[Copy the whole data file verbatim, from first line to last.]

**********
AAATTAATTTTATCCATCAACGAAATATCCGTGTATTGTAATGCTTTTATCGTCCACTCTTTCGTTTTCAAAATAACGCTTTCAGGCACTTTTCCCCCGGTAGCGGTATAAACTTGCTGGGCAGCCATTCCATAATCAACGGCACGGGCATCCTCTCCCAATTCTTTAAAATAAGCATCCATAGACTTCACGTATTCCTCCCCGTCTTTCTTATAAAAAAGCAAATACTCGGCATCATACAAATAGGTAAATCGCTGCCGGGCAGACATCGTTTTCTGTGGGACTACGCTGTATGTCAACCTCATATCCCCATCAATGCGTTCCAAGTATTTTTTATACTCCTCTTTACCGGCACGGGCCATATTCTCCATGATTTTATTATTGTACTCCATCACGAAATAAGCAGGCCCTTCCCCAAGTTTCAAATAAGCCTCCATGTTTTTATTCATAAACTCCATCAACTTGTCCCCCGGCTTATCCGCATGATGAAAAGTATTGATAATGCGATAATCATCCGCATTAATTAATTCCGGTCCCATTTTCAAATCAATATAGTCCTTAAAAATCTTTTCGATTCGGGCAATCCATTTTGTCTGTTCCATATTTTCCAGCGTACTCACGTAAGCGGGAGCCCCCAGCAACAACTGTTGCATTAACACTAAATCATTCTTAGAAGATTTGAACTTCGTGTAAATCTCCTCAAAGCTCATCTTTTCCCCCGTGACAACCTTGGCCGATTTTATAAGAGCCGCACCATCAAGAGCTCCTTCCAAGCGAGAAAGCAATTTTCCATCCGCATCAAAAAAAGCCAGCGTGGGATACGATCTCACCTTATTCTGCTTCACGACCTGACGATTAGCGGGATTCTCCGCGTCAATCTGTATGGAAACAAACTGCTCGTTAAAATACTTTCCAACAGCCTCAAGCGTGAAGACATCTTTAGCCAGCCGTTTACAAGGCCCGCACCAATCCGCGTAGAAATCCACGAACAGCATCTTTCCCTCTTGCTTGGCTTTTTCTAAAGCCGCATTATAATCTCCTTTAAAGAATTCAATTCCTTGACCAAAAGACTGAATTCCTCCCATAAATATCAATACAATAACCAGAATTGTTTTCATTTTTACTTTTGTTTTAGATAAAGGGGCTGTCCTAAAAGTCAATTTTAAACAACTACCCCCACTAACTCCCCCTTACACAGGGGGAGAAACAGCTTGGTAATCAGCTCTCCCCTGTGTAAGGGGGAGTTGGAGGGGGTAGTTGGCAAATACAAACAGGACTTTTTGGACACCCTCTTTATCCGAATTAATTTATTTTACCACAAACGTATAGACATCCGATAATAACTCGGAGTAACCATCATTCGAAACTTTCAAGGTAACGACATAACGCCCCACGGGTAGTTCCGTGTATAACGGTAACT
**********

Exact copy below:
AAATTAATTTTATCCATCAACGAAATATCCGTGTATTGTAATGCTTTTATCGTCCACTCTTTCGTTTTCAAAATAACGCTTTCAGGCACTTTTCCCCCGGTAGCGGTATAAACTTGCTGGGCAGCCATTCCATAATCAACGGCACGGGCATCCTCTCCCAATTCTTTAAAATAAGCATCCATAGACTTCACGTATTCCTCCCCGTCTTTCTTATAAAAAAGCAAATACTCGGCATCATACAAATAGGTAAATCGCTGCCGGGCAGACATCGTTTTCTGTGGGACTACGCTGTATGTCAACCTCATATCCCCATCAATGCGTTCCAAGTATTTTTTATACTCCTCTTTACCGGCACGGGCCATATTCTCCATGATTTTATTATTGTACTCCATCACGAAATAAGCAGGCCCTTCCCCAAGTTTCAAATAAGCCTCCATGTTTTTATTCATAAACTCCATCAACTTGTCCCCCGGCTTATCCGCATGATGAAAAGTATTGATAATGCGATAATCATCCGCATTAATTAATTCCGGTCCCATTTTCAAATCAATATAGTCCTTAAAAATCTTTTCGATTCGGGCAATCCATTTTGTCTGTTCCATATTTTCCAGCGTACTCACGTAAGCGGGAGCCCCCAGCAACAACTGTTGCATTAACACTAAATCATTCTTAGAAGATTTGAACTTCGTGTAAATCTCCTCAAAGCTCATCTTTTCCCCCGTGACAACCTTGGCCGATTTTATAAGAGCCGCACCATCAAGAGCTCCTTCCAAGCGAGAAAGCAATTTTCCATCCGCATCAAAAAAAGCCAGCGTGGGATACGATCTCACCTTATTCTGCTTCACGACCTGACGATTAGCGGGATTCTCCGCGTCAATCTGTATGGAAACAAACTGCTCGTTAAAATACTTTCCAACAGCCTCAAGCGTGAAGACATCTTTAGCCAGCCGTTTACAAGGCCCGCACCAATCCGCGTAGAAATCCACGAACAGCATCTTTCCCTCTTGCTTGGCTTTTTCTAAAGCCGCATTATAATCTCCTTTAAAGAATTCAATTCCTTGACCAAAAGACTGAATTCCTCCCATAAATATCAATACAATAACCAGAATTGTTTTCATTTTTACTTTTGTTTTAGATAAAGGGGCTGTCCTAAAAGTCAATTTTAAACAACTACCCCCACTAACTCCCCCTTACACAGGGGGAGAAACAGCTTGGTAATCAGCTCTCCCCTGTGTAAGGGGGAGTTGGAGGGGGTAGTTGGCAAATACAAACAGGACTTTTTGGACACCCTCTTTATCCGAATTAATTTATTTTACCACAAACGTATAGACATCCGATAATAACTCGGAGTAACCATCATTCGAAACTTTCAAGGTAACGACATAACGCCCCACGGGTAGTTCCGTGTATAACGGTAACT